Editor’s note: An earlier version of this story included an employment goal for GM regarding autonomous vehicles that was misidentified as an objective for Cruise only. The reference has been deleted.
Halfway through 2019, General Motors is running short on time to meet its goal of launching a large-scale fleet of robotaxis by the end of the year.
Dan Ammann, the company's former president who now leads its autonomous- vehicle unit in San Francisco, has GM Cruise cranking away to meet the ambitious plans, but it may be too little too late to overcome unexpected government hurdles and reported technical issues to launch the service on time, at least how the automaker initially planned. GM has yet to submit an application to the State of California to get approval for the service, a process that has never been done and could take weeks, if not months.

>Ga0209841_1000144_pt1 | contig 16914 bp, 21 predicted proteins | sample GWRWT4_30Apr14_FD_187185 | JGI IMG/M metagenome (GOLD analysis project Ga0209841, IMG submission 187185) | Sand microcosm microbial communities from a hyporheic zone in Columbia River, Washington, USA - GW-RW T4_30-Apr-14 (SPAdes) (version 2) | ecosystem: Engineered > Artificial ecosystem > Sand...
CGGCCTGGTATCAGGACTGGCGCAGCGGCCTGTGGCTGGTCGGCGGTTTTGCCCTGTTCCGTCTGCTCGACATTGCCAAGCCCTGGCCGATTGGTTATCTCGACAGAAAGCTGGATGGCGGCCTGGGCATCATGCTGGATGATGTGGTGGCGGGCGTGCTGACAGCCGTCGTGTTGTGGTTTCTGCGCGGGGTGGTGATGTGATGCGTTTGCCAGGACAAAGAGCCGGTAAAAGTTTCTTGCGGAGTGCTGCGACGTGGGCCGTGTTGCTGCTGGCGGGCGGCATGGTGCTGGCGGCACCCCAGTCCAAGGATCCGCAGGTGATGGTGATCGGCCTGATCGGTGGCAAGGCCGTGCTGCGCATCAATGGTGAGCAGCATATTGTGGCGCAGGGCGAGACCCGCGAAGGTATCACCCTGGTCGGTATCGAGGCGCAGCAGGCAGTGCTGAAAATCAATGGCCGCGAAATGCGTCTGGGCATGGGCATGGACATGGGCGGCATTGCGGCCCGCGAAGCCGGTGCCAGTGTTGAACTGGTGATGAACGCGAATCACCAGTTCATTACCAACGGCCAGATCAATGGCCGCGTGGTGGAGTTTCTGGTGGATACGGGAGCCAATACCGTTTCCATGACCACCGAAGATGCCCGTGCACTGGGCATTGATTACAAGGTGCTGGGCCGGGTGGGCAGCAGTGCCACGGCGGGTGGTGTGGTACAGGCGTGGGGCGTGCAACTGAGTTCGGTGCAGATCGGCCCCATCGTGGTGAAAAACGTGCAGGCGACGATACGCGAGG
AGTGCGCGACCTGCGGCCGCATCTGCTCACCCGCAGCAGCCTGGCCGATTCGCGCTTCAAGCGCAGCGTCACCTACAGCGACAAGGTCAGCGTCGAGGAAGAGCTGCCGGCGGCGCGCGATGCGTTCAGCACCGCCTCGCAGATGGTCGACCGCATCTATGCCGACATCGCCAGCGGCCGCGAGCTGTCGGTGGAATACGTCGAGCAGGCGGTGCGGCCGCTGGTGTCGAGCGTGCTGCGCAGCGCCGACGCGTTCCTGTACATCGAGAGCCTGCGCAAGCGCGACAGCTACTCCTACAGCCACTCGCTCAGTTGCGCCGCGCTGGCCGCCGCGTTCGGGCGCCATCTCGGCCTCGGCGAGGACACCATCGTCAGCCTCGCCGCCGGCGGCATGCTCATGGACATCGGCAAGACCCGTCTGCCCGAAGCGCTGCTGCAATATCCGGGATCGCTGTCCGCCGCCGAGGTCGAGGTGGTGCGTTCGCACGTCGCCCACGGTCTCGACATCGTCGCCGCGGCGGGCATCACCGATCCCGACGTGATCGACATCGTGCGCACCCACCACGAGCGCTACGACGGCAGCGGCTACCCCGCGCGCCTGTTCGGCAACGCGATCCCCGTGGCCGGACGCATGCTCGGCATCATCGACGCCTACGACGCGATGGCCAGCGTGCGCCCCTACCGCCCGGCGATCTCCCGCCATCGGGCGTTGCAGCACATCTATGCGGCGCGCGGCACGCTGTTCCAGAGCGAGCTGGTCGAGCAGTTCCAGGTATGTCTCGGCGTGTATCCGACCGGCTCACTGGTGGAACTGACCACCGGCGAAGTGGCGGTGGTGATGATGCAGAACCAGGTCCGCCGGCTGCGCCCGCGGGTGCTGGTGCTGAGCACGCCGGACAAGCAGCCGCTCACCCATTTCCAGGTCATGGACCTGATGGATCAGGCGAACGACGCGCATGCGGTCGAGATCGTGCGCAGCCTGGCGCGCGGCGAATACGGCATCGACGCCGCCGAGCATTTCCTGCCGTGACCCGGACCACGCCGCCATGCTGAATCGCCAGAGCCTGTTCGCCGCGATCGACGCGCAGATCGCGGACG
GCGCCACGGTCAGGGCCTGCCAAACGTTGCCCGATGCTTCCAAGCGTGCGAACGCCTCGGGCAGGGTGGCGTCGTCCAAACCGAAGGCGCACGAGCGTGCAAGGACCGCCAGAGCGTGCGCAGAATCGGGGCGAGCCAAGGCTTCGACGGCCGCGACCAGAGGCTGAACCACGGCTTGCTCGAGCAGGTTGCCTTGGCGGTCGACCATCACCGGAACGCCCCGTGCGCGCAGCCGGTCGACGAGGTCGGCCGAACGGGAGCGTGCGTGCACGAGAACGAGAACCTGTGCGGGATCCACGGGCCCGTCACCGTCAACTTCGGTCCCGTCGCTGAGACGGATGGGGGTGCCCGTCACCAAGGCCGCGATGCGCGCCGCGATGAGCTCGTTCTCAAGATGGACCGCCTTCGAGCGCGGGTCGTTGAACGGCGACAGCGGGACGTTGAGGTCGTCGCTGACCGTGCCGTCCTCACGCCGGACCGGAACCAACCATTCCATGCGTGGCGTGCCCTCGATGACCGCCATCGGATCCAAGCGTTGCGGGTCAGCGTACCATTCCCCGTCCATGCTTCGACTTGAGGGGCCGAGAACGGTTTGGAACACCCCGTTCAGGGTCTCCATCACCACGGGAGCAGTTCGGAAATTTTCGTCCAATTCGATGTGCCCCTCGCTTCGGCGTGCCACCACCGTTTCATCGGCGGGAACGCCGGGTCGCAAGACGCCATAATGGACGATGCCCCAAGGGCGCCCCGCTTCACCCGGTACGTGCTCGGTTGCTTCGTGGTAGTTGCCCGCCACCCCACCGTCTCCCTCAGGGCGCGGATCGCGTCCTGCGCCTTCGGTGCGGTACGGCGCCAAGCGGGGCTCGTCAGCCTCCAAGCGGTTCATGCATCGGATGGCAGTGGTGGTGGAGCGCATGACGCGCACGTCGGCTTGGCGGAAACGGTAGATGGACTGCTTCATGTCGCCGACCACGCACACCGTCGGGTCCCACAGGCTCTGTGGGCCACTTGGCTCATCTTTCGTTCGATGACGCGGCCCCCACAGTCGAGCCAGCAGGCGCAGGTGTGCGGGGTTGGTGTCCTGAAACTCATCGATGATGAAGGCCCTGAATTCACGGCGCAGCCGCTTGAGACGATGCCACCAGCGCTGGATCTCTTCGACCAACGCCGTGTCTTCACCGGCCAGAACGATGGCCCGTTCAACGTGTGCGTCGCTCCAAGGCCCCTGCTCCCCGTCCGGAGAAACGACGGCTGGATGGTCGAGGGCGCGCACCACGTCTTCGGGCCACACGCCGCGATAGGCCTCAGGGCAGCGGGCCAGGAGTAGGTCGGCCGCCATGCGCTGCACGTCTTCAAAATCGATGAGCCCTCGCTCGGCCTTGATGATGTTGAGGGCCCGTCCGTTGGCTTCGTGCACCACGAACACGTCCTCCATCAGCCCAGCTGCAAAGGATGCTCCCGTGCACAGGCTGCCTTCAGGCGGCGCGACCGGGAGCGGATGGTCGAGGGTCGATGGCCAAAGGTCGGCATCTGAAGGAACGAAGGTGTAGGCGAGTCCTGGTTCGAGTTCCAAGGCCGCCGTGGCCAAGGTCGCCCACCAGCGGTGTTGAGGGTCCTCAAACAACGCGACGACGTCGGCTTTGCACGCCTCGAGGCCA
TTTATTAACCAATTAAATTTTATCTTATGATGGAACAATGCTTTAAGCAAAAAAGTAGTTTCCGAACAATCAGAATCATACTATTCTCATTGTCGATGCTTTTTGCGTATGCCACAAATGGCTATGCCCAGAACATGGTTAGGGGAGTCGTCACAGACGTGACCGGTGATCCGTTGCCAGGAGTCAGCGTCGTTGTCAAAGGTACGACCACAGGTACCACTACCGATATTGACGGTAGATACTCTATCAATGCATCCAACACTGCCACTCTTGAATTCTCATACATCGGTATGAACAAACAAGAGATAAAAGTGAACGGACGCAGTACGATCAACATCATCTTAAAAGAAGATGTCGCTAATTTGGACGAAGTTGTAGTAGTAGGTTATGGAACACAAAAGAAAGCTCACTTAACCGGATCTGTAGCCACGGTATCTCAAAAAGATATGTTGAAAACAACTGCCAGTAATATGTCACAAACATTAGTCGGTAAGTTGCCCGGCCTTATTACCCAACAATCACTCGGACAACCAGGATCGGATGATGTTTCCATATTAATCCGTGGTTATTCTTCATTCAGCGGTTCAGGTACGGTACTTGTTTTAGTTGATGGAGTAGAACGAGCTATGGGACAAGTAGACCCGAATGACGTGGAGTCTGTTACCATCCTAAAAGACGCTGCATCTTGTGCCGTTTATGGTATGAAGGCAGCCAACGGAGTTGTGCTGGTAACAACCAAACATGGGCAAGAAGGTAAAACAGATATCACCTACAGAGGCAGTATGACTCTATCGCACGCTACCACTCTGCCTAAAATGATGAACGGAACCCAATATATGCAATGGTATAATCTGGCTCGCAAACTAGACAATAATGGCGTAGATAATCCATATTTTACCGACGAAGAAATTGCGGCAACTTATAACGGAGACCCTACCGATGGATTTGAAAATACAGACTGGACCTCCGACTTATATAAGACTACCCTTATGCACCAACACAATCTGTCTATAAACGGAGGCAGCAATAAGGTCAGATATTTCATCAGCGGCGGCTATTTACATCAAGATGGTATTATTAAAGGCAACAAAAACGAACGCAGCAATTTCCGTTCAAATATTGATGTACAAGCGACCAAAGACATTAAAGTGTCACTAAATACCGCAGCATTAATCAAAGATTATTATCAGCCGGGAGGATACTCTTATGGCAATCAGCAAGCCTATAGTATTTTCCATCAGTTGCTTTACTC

"We're working aggressively," GM CEO Mary Barra said last month when asked about Cruise. "Our rate of iteration continues to improve. So, that is the position we're in and that's the approach that we have, and we're very much looking forward to rolling out this technology because we do believe it will save lives."
The vision GM laid out in November 2017 called for launching a public ride-hailing service using self-driving vehicles in "dense urban environments" and with no backup driver aboard.
But given the obstacles that still remain, it's more likely any service GM starts this year would be much more limited in scope, perhaps only in San Francisco with human safety drivers behind the wheel.
It would still be a major milestone but not the aggressively timed breakthrough GM promised.
"Everybody in the industry underestimated how hard a problem this was going to be, and I think GM probably was a little overambitious," said Sam Abuelsamid, a principal research analyst at Navigant Research. "It's a mix of … a harder problem to solve and they're just not making the progress they had hoped for."